So, no, I’m not expecting Lawrence to throw a pick in this game. Are you kidding me? That dude has been flawless for almost an entire calendar year. Projecting Lawrence to throw an interception is almost like expecting Rafael Nadal to lose at the French Open.
Even if he does end up tossing an interception in this game, it won’t make a difference. It would just mean Clemson wins by, like, 29 instead of by 36.
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Aaron Doster/Associated Press
Better than zero but less than 1 percent? If I may—and I will, because I’m in charge of this keyboard—let’s add BYU to the conversation. BYU has a stronger offense than Cincinnati, but both defenses rank in the top 10 nationally in yards allowed per play. I fully anticipate both programs will be in the New Year’s Six bowl picture.
Since the Big Ten and Pac-12 are returning to play, however, I find it extremely difficult to believe the CFP committee will take a non-Power Five team. It stinks! Probably not fair, ultimately. Add this discussion as yet another reason I’m not opposed to an expanded playoff field. Still, this is the reality of the CFP until we see otherwise.
First of all, I don’t believe the Bearcats are running the table. Turns out they won’t be able to lose this weekend since their game against Tulsa was postponed. But if they’re able to play next week, they might lose next at SMU. The subsequent home game against Memphis won’t be easy. And even if they successfully navigate those landmines, there’s still the road trip to UCF on Nov. 21. We’re talking about a one-in-100 type of scenario.
But, in a world where Cincinnati does go undefeated, its College Football Playoff odds are certainly better than one-in-100.
No Pac-12 team is going to be able to put together a better resume than Cincinnati would have with wins over Army, SMU, Memphis and UCF, plus a second victory over one of those latter three teams in the AAC championship. The only Big 12 team with any hope at this point is Oklahoma State, and the Cowboys will be toast if and when they suffer their first loss.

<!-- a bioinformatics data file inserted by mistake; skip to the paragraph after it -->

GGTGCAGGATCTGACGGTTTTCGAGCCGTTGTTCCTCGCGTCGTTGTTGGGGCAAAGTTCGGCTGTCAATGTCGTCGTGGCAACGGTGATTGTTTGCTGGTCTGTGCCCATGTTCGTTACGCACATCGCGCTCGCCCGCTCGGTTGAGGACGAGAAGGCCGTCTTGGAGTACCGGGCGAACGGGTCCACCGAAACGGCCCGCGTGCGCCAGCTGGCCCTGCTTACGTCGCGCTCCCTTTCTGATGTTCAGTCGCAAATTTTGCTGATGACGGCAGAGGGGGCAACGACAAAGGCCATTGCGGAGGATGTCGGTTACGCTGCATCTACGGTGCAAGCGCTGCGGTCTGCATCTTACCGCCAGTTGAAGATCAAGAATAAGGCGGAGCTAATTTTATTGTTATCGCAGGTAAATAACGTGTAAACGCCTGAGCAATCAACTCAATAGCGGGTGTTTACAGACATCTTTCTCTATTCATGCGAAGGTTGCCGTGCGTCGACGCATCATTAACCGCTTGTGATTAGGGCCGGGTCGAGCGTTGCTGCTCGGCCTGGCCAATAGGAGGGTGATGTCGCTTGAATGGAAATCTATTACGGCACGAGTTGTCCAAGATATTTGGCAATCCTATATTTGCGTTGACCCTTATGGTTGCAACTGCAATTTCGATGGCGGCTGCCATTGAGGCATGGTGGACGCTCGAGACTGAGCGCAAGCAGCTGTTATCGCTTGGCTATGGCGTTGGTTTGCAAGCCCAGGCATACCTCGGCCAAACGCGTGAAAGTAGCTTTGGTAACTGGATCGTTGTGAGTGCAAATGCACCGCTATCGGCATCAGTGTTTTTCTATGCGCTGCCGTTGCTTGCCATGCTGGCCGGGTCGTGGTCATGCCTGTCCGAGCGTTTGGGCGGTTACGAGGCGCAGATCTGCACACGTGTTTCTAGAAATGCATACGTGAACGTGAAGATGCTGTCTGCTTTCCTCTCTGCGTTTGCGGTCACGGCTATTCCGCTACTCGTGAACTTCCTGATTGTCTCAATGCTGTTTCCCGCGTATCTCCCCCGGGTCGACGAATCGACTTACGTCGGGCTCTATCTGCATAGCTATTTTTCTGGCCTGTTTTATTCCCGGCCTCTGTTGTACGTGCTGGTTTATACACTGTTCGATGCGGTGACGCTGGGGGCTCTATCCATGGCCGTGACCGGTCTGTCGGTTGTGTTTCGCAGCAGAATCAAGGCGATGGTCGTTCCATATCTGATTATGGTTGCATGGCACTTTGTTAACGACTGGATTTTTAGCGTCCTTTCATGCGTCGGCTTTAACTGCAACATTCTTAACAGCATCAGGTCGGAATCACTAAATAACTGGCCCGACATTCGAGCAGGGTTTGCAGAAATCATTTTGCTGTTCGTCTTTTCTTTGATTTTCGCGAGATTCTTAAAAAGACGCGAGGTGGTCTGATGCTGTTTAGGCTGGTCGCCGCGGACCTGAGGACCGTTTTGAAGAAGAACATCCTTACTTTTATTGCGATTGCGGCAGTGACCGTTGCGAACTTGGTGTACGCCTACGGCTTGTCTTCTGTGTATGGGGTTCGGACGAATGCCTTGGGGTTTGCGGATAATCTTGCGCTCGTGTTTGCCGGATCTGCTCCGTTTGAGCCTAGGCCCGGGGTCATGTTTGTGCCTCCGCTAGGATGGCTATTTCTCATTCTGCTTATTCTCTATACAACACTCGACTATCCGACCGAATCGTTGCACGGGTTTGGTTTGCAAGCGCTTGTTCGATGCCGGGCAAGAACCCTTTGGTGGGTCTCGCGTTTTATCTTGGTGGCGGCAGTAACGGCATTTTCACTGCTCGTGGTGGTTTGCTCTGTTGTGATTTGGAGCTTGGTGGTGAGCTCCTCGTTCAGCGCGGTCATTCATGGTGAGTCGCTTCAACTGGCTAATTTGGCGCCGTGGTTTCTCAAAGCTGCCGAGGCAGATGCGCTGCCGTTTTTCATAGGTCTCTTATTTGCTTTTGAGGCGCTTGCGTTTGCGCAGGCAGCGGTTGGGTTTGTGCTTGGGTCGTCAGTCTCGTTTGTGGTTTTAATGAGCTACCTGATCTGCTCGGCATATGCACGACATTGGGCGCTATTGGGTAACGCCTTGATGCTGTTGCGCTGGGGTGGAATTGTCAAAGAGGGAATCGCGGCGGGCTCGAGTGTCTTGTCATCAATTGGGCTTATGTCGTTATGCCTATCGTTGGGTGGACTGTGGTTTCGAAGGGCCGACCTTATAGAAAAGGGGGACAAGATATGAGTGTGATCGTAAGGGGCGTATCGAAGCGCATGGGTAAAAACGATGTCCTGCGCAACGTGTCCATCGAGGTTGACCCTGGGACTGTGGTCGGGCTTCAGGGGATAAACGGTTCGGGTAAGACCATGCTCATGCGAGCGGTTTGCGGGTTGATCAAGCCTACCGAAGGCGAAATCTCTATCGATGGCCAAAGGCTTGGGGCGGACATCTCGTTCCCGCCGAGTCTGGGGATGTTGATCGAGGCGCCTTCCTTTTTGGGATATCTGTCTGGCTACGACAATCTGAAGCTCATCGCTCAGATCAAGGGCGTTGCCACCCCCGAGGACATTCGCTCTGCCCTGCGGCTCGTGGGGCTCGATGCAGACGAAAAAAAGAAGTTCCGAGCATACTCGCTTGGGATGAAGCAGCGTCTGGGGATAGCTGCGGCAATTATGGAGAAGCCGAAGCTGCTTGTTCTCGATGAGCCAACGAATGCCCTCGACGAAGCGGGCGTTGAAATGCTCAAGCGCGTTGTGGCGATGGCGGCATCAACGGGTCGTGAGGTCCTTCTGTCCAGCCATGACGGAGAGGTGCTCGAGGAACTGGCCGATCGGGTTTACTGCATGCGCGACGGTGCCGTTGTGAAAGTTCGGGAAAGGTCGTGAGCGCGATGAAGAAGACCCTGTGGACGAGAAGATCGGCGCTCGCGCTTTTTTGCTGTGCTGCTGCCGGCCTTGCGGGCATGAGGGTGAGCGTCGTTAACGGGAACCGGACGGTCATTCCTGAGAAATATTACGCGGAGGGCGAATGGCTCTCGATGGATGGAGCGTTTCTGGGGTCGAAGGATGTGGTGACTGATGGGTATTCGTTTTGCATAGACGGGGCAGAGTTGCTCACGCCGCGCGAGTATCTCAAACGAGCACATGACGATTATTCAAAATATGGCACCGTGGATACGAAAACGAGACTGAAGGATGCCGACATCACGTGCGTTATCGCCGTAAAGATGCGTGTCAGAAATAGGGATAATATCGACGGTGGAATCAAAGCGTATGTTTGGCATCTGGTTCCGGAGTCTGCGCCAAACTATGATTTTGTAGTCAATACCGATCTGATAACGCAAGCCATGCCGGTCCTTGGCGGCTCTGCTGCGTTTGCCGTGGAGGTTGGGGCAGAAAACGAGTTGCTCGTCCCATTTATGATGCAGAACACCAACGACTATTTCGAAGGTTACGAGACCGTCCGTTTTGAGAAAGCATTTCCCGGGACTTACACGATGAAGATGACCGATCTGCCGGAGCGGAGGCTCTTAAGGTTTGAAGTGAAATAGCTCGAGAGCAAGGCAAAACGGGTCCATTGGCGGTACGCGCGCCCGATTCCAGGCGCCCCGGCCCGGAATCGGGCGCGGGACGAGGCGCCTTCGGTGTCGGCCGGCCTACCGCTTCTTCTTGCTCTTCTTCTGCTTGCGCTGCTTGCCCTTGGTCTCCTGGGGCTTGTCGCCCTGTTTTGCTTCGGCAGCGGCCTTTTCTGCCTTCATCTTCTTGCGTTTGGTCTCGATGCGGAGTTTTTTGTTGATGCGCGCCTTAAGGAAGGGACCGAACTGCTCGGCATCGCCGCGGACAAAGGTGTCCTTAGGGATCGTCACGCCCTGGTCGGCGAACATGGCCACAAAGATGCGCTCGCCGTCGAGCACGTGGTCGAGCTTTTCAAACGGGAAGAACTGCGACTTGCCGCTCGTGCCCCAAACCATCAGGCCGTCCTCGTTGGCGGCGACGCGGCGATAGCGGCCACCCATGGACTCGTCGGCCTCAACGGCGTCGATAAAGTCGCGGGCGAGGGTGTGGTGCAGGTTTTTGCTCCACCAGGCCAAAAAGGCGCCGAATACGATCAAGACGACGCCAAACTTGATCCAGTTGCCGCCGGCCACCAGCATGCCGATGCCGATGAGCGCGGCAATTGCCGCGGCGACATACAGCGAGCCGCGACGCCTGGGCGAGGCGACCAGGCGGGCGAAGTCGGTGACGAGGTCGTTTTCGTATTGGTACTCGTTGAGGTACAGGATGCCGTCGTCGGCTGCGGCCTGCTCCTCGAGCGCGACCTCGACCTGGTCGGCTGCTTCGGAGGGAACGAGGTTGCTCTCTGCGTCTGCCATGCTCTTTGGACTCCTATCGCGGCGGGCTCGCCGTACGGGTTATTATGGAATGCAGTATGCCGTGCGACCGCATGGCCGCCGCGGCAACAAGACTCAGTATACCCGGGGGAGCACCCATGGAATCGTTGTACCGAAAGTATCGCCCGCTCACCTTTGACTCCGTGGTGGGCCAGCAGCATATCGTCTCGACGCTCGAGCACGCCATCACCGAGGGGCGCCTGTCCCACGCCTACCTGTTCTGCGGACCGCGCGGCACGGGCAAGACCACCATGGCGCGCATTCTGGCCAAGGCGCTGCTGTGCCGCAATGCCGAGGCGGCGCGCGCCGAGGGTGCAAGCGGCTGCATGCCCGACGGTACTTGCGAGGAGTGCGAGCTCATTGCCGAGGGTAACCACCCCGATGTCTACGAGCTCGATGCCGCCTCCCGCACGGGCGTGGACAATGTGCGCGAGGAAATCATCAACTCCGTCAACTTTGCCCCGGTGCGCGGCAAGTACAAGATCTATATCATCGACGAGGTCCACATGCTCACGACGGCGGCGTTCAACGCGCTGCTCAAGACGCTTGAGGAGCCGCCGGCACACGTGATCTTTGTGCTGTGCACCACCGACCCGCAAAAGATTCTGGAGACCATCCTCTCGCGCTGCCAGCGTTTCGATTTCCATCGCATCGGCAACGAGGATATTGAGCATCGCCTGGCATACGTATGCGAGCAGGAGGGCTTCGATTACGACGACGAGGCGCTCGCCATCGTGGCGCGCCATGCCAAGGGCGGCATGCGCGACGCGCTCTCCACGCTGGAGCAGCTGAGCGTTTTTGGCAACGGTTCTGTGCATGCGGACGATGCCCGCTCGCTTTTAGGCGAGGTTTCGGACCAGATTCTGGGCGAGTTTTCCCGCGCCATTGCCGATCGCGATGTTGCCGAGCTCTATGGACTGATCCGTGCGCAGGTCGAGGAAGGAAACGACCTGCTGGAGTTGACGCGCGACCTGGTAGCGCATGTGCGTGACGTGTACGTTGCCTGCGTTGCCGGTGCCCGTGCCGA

At that point, it’s really just a question of whether Cincinnati can edge out the second-best teams from the ACC, Big Ten and SEC.
The ACC probably won’t be an issue, unless it’s undefeated Clemson against undefeated North Carolina in the championship game. Otherwise—assuming Clemson runs the table—the ACC’s runner-up will have at least two losses and almost certainly rank behind Cincinnati. The Big Ten will be tougher, because I could see Penn State going 8-1 with its lone loss coming against undefeated Ohio State—or vice versa, depending on what happens on Halloween. But I suspect the SEC will be Cincinnati’s undoing, because even a two-loss runner-up in that conference is going to have several outstanding wins on its resume.
Maybe Cincinnati could get in if all heck breaks loose in the SEC, but given what we presently know, I’d say an undefeated Bearcats team has about a 5 percent chance of getting a shot at a national championship.